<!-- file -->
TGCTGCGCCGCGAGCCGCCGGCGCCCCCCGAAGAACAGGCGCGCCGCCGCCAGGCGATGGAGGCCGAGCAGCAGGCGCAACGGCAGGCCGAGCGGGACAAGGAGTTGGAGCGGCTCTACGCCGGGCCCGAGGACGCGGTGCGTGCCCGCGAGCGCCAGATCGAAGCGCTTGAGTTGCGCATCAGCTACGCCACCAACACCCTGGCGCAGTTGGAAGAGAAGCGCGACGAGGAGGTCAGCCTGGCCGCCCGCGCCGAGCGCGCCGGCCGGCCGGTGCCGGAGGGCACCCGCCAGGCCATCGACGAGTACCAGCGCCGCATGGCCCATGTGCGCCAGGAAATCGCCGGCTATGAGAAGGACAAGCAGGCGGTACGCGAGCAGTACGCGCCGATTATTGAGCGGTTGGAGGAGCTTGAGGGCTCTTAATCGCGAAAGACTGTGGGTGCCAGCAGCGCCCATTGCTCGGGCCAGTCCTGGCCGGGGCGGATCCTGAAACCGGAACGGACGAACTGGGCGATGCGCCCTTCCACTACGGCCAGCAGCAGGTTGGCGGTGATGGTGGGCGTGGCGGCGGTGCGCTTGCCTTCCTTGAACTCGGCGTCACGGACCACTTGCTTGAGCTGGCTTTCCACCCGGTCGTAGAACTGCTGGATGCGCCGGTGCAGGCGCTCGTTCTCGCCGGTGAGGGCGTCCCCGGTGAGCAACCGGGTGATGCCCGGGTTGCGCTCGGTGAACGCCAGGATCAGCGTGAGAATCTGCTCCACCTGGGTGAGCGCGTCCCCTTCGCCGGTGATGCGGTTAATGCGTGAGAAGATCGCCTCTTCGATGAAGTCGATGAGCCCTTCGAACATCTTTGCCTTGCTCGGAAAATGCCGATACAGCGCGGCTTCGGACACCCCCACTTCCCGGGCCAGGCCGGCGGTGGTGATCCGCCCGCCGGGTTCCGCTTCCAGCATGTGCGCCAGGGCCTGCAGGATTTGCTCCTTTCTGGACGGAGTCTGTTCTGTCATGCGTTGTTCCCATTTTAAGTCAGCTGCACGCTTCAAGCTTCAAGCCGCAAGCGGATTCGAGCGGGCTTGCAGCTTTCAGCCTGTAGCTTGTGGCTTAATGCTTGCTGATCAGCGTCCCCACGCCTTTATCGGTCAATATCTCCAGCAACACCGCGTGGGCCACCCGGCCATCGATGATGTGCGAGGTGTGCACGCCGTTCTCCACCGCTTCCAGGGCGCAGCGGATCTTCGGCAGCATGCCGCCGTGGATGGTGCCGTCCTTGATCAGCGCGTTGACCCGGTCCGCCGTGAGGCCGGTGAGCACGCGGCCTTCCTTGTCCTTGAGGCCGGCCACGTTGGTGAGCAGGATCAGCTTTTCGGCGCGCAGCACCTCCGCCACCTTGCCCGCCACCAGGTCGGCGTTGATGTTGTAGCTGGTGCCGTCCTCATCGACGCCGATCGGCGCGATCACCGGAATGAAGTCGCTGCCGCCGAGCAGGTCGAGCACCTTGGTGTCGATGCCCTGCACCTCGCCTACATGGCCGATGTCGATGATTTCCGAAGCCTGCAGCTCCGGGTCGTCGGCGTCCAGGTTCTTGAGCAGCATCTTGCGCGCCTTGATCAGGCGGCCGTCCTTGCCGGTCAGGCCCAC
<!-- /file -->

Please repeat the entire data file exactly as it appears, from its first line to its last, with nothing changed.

TGCTGCGCCGCGAGCCGCCGGCGCCCCCCGAAGAACAGGCGCGCCGCCGCCAGGCGATGGAGGCCGAGCAGCAGGCGCAACGGCAGGCCGAGCGGGACAAGGAGTTGGAGCGGCTCTACGCCGGGCCCGAGGACGCGGTGCGTGCCCGCGAGCGCCAGATCGAAGCGCTTGAGTTGCGCATCAGCTACGCCACCAACACCCTGGCGCAGTTGGAAGAGAAGCGCGACGAGGAGGTCAGCCTGGCCGCCCGCGCCGAGCGCGCCGGCCGGCCGGTGCCGGAGGGCACCCGCCAGGCCATCGACGAGTACCAGCGCCGCATGGCCCATGTGCGCCAGGAAATCGCCGGCTATGAGAAGGACAAGCAGGCGGTACGCGAGCAGTACGCGCCGATTATTGAGCGGTTGGAGGAGCTTGAGGGCTCTTAATCGCGAAAGACTGTGGGTGCCAGCAGCGCCCATTGCTCGGGCCAGTCCTGGCCGGGGCGGATCCTGAAACCGGAACGGACGAACTGGGCGATGCGCCCTTCCACTACGGCCAGCAGCAGGTTGGCGGTGATGGTGGGCGTGGCGGCGGTGCGCTTGCCTTCCTTGAACTCGGCGTCACGGACCACTTGCTTGAGCTGGCTTTCCACCCGGTCGTAGAACTGCTGGATGCGCCGGTGCAGGCGCTCGTTCTCGCCGGTGAGGGCGTCCCCGGTGAGCAACCGGGTGATGCCCGGGTTGCGCTCGGTGAACGCCAGGATCAGCGTGAGAATCTGCTCCACCTGGGTGAGCGCGTCCCCTTCGCCGGTGATGCGGTTAATGCGTGAGAAGATCGCCTCTTCGATGAAGTCGATGAGCCCTTCGAACATCTTTGCCTTGCTCGGAAAATGCCGATACAGCGCGGCTTCGGACACCCCCACTTCCCGGGCCAGGCCGGCGGTGGTGATCCGCCCGCCGGGTTCCGCTTCCAGCATGTGCGCCAGGGCCTGCAGGATTTGCTCCTTTCTGGACGGAGTCTGTTCTGTCATGCGTTGTTCCCATTTTAAGTCAGCTGCACGCTTCAAGCTTCAAGCCGCAAGCGGATTCGAGCGGGCTTGCAGCTTTCAGCCTGTAGCTTGTGGCTTAATGCTTGCTGATCAGCGTCCCCACGCCTTTATCGGTCAATATCTCCAGCAACACCGCGTGGGCCACCCGGCCATCGATGATGTGCGAGGTGTGCACGCCGTTCTCCACCGCTTCCAGGGCGCAGCGGATCTTCGGCAGCATGCCGCCGTGGATGGTGCCGTCCTTGATCAGCGCGTTGACCCGGTCCGCCGTGAGGCCGGTGAGCACGCGGCCTTCCTTGTCCTTGAGGCCGGCCACGTTGGTGAGCAGGATCAGCTTTTCGGCGCGCAGCACCTCCGCCACCTTGCCCGCCACCAGGTCGGCGTTGATGTTGTAGCTGGTGCCGTCCTCATCGACGCCGATCGGCGCGATCACCGGAATGAAGTCGCTGCCGCCGAGCAGGTCGAGCACCTTGGTGTCGATGCCCTGCACCTCGCCTACATGGCCGATGTCGATGATTTCCGAAGCCTGCAGCTCCGGGTCGTCGGCGTCCAGGTTCTTGAGCAGCATCTTGCGCGCCTTGATCAGGCGGCCGTCCTTGCCGGTCAGGCCCAC